They weren't ! Could find no evidence until 2009 some 5 years later.

Facts remain that women were not informed of the 1995 changes and the notifications which went out from 2009 onwards , which many did not get including myself , were way too late, coming just a year or 2 before women were due to retire.

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Hugh M

Jan 21, 2016 at 03:43

I am male and already retired so I am unaffected by this issue. However, I certainly do remember the News on both TV and radio informing the public that this was going to happen and who would be affected. The news was also carried in the daily newspapers. What do these people expect, a personal phone call from the PM? They are talking nonsense, plenty of advance warning was given but it would seem that certain people chose to ignore it.

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Pat Strong

Jan 23, 2016 at 06:06

Hugh, because you were aware of changes, does not mean that affected women were. Perhaps you were home from work having dinner. And watching the news while your wife was feeding and bathing the children? Just a thought. I know about loss of GMP increases and inherited SERPS issues, again without notice,how much do you know? Rhetorical! The system was complicated, individual communication poor or not at all and as is now agreed, if a change is to be made, 10 years notice should be given enabling preparation and planning. Not from the P.M but from the organisation charged with delivering a professional public service. That's only reasonable.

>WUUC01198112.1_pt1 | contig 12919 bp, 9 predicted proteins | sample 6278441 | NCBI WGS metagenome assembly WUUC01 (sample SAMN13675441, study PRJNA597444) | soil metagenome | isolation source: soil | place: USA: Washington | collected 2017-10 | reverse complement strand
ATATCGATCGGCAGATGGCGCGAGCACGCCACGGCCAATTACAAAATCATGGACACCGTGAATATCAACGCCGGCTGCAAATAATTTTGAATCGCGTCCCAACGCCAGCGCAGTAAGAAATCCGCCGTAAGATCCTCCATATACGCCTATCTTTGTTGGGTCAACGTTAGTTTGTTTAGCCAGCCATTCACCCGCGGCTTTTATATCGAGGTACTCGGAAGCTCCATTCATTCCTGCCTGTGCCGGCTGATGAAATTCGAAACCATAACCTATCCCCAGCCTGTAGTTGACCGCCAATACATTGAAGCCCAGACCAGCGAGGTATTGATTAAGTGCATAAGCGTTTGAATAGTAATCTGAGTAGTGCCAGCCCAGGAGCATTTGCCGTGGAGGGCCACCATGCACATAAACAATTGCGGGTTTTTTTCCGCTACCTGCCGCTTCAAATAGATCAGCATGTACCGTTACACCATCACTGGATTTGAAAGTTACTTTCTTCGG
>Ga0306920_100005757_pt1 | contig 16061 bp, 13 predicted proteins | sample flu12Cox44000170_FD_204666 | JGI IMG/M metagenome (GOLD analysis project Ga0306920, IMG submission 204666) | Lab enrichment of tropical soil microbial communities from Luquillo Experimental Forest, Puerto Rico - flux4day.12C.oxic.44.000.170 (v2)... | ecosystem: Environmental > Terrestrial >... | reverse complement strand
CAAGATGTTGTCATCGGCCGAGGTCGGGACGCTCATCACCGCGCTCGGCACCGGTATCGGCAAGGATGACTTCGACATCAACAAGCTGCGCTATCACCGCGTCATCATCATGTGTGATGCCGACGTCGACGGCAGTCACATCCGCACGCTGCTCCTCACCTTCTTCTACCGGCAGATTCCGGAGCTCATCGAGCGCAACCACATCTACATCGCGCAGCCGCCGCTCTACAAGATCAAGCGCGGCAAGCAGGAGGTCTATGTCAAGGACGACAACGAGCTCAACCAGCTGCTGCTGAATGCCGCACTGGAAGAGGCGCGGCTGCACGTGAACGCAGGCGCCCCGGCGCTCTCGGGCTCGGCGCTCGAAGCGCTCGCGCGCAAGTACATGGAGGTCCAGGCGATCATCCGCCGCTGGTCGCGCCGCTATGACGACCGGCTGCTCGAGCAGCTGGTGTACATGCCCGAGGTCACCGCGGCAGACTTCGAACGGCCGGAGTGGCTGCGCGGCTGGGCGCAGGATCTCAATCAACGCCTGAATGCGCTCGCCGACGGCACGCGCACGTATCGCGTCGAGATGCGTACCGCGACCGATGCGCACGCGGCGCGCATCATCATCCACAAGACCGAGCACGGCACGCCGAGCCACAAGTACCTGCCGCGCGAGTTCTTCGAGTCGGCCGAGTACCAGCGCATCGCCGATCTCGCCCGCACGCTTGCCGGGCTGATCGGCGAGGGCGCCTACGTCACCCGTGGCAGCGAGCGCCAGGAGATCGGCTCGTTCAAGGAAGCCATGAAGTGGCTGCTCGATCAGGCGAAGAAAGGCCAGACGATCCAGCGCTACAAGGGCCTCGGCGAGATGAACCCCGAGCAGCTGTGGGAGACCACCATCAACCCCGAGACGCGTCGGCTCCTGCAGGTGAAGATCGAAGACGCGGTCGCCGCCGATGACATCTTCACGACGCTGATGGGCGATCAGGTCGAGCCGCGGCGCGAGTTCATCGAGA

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Hugh M

Jan 24, 2016 at 05:08

Pat, the news is broadcast several times every day, all through the day and evening. Newspapers are available to be read at any time. You and others like you are whinging now because you took no action over this widely reported legislation. For those who had a wife who was "feeding and bathing" children in the evening, please do not try and tell me that those wives had absolutely no time during the day to listen to the news or gossip about it with friends/neighbours/family. Sorry but the argument that some women had no way of knowing about this simply does not stand up.

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Pat Strong

Jan 24, 2016 at 06:20

Oh so naive. Firstly I'm not whinging, Im making a point. Secondly you presume I am a woman. Thirdly you don't comment on the question about your lack of knowledge about other pension withdrawals,courtly, you use negative connotations like gossiping and if you think that everyone watches the news or reads newspapers you are clearly misguided. I think you are rather patronising and don't like you style, but so far from the truth that you made me smile. Thank you. Just have to agree to differ on opinions I'm afraid. End of conversation.